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Suddenly become frightened or panicked.
- ‘Horses can take fright easily, so adjust your driving as soon as you see horses on the road ahead of you.’
- ‘Imagine now that house prices carried on falling for the next six months and that consumers took fright.’
- ‘Every time they scampered forward in the opening half hour, the hosts took fright, sporting that look which befalls turkeys each time the barn door is unlatched.’
- ‘The horses pulling the carriage suddenly took fright for no apparent reason, snapped the traces and bolted off, startling both the hosts and their guest of honour.’
- ‘But fortunately the vandals took fright and scampered away in a hurry.’
- ‘Suddenly his horse took fright, and he was carried with dreadful rapidity through the entangled forest.’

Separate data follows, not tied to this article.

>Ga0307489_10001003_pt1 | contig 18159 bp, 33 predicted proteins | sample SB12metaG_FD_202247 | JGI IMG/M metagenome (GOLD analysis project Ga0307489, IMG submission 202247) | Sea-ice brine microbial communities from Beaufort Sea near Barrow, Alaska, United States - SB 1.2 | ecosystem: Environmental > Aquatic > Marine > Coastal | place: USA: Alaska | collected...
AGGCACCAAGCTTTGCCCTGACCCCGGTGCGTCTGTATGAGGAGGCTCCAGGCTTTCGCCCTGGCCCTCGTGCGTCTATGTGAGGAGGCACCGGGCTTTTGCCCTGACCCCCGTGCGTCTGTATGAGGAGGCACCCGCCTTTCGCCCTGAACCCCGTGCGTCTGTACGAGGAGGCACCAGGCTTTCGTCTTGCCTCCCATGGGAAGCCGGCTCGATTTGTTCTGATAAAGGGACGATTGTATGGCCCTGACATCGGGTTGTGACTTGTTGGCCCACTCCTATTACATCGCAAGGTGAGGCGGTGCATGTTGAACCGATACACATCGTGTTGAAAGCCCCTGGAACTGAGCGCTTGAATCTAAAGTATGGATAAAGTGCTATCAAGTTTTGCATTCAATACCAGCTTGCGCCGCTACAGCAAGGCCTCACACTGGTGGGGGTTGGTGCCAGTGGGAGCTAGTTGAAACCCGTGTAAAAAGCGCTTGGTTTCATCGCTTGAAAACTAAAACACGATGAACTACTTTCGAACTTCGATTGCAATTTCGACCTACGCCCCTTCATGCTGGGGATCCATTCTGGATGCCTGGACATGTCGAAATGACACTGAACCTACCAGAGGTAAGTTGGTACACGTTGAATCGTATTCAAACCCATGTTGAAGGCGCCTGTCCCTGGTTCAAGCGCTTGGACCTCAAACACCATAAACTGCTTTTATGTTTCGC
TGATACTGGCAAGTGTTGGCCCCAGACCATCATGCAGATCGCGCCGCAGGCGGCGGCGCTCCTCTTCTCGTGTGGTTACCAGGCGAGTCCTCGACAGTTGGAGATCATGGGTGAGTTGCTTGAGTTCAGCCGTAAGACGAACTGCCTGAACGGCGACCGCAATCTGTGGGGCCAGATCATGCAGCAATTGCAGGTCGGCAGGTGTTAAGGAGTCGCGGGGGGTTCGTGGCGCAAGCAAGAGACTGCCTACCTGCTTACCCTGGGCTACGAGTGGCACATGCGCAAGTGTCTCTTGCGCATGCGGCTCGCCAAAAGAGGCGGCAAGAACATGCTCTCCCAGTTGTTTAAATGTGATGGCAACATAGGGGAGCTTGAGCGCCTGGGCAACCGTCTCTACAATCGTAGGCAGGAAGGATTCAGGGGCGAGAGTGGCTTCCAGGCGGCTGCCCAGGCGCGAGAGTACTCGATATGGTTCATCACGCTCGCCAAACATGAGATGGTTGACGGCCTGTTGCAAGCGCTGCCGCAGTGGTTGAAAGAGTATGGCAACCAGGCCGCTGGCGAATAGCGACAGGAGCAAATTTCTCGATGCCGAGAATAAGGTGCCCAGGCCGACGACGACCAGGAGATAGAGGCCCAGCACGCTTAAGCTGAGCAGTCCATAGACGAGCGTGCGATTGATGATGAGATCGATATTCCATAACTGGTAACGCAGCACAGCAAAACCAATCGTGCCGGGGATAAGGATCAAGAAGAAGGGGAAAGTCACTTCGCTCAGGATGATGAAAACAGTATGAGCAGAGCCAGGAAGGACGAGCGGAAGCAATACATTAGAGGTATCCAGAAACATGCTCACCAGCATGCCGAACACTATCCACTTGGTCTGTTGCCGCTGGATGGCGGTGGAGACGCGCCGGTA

- ‘If investors take fright, stocks could fall below their current levels, they said.’
- ‘The horse drawing this vehicle also took fright and flung its driver and passenger into the road, injuring them both.’
- ‘When the alarm is given Sikes takes fright and escapes, and Oliver is shot and wounded.’
- ‘They took fright and would have tipped her body into the sea, had not Haiho stopped them.’
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